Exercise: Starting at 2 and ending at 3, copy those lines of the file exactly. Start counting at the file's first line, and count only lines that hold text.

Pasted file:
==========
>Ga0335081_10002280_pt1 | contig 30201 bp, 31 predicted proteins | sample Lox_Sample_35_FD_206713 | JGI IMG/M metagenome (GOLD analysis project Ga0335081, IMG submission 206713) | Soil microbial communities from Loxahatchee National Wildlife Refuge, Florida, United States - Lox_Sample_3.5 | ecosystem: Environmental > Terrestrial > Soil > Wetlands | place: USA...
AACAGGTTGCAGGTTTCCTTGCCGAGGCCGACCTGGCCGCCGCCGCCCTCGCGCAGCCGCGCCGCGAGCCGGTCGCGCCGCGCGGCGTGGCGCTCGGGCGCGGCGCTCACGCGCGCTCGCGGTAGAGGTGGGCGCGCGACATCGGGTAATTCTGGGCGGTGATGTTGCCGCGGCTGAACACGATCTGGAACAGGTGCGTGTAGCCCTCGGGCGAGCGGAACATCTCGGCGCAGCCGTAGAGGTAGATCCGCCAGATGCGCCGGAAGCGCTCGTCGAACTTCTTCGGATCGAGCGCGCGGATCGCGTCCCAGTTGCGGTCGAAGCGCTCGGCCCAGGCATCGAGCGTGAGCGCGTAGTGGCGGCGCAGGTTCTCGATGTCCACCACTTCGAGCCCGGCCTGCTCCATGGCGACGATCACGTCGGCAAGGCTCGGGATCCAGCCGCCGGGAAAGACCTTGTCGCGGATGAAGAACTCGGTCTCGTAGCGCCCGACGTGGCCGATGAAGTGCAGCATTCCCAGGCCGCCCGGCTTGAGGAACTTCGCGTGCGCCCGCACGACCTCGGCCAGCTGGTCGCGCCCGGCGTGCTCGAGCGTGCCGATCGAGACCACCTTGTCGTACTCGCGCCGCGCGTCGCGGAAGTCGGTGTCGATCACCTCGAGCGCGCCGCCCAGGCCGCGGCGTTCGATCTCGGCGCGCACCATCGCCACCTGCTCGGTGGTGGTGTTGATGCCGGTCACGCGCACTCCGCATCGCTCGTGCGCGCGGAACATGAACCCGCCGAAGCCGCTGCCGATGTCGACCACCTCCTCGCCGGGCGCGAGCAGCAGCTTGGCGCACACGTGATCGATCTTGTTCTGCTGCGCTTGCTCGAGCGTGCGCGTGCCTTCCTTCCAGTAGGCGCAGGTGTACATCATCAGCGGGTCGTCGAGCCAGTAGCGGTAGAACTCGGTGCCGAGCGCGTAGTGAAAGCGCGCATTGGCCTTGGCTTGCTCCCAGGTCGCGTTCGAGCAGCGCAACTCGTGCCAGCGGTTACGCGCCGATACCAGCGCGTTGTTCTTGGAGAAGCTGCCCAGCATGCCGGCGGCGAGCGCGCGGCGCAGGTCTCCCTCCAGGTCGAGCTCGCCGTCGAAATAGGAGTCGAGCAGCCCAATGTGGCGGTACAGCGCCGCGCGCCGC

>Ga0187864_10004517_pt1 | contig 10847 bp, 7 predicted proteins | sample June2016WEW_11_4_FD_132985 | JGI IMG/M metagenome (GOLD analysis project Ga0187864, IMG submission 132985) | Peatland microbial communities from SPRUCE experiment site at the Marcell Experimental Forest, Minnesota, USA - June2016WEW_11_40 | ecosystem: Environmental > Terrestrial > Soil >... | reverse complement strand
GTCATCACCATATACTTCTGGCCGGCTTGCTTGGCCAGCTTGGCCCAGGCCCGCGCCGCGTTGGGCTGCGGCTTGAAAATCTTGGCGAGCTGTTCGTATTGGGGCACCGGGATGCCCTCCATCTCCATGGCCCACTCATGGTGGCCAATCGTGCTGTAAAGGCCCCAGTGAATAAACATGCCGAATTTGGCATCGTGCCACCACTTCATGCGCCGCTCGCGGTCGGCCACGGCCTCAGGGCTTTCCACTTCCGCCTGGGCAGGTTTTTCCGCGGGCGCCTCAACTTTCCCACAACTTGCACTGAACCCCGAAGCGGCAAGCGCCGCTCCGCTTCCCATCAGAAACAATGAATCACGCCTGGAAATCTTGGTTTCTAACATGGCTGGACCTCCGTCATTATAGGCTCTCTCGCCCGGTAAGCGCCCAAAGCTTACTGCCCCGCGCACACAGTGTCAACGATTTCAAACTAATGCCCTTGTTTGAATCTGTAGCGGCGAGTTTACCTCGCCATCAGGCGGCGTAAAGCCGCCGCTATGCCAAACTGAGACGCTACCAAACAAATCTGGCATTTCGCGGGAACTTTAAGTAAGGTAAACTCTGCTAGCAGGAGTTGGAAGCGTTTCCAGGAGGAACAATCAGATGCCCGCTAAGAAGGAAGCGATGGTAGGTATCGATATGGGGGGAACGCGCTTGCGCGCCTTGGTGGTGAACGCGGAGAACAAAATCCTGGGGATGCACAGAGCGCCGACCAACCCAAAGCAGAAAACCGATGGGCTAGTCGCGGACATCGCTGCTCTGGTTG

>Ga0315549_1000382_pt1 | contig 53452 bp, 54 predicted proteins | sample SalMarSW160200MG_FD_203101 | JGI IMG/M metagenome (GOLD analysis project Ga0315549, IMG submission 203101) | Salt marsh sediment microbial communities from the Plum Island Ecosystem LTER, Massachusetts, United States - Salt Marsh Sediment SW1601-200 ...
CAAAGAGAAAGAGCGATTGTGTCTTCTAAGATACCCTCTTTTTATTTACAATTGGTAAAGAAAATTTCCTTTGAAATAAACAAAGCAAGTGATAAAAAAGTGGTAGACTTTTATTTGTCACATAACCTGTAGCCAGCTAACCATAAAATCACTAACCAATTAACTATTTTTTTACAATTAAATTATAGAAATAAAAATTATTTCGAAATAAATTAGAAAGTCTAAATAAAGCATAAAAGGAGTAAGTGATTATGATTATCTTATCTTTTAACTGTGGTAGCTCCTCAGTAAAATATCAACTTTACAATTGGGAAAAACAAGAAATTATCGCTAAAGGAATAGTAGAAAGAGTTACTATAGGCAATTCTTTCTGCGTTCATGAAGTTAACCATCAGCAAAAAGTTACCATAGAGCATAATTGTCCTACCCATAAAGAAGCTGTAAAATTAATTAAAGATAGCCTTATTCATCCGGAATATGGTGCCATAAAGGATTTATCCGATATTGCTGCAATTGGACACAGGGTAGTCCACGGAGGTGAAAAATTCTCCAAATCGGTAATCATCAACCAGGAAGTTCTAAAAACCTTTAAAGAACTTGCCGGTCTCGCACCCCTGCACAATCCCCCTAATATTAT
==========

AACAGGTTGCAGGTTTCCTTGCCGAGGCCGACCTGGCCGCCGCCGCCCTCGCGCAGCCGCGCCGCGAGCCGGTCGCGCCGCGCGGCGTGGCGCTCGGGCGCGGCGCTCACGCGCGCTCGCGGTAGAGGTGGGCGCGCGACATCGGGTAATTCTGGGCGGTGATGTTGCCGCGGCTGAACACGATCTGGAACAGGTGCGTGTAGCCCTCGGGCGAGCGGAACATCTCGGCGCAGCCGTAGAGGTAGATCCGCCAGATGCGCCGGAAGCGCTCGTCGAACTTCTTCGGATCGAGCGCGCGGATCGCGTCCCAGTTGCGGTCGAAGCGCTCGGCCCAGGCATCGAGCGTGAGCGCGTAGTGGCGGCGCAGGTTCTCGATGTCCACCACTTCGAGCCCGGCCTGCTCCATGGCGACGATCACGTCGGCAAGGCTCGGGATCCAGCCGCCGGGAAAGACCTTGTCGCGGATGAAGAACTCGGTCTCGTAGCGCCCGACGTGGCCGATGAAGTGCAGCATTCCCAGGCCGCCCGGCTTGAGGAACTTCGCGTGCGCCCGCACGACCTCGGCCAGCTGGTCGCGCCCGGCGTGCTCGAGCGTGCCGATCGAGACCACCTTGTCGTACTCGCGCCGCGCGTCGCGGAAGTCGGTGTCGATCACCTCGAGCGCGCCGCCCAGGCCGCGGCGTTCGATCTCGGCGCGCACCATCGCCACCTGCTCGGTGGTGGTGTTGATGCCGGTCACGCGCACTCCGCATCGCTCGTGCGCGCGGAACATGAACCCGCCGAAGCCGCTGCCGATGTCGACCACCTCCTCGCCGGGCGCGAGCAGCAGCTTGGCGCACACGTGATCGATCTTGTTCTGCTGCGCTTGCTCGAGCGTGCGCGTGCCTTCCTTCCAGTAGGCGCAGGTGTACATCATCAGCGGGTCGTCGAGCCAGTAGCGGTAGAACTCGGTGCCGAGCGCGTAGTGAAAGCGCGCATTGGCCTTGGCTTGCTCCCAGGTCGCGTTCGAGCAGCGCAACTCGTGCCAGCGGTTACGCGCCGATACCAGCGCGTTGTTCTTGGAGAAGCTGCCCAGCATGCCGGCGGCGAGCGCGCGGCGCAGGTCTCCCTCCAGGTCGAGCTCGCCGTCGAAATAGGAGTCGAGCAGCCCAATGTGGCGGTACAGCGCCGCGCGCCGC

>Ga0187864_10004517_pt1 | contig 10847 bp, 7 predicted proteins | sample June2016WEW_11_4_FD_132985 | JGI IMG/M metagenome (GOLD analysis project Ga0187864, IMG submission 132985) | Peatland microbial communities from SPRUCE experiment site at the Marcell Experimental Forest, Minnesota, USA - June2016WEW_11_40 | ecosystem: Environmental > Terrestrial > Soil >... | reverse complement strand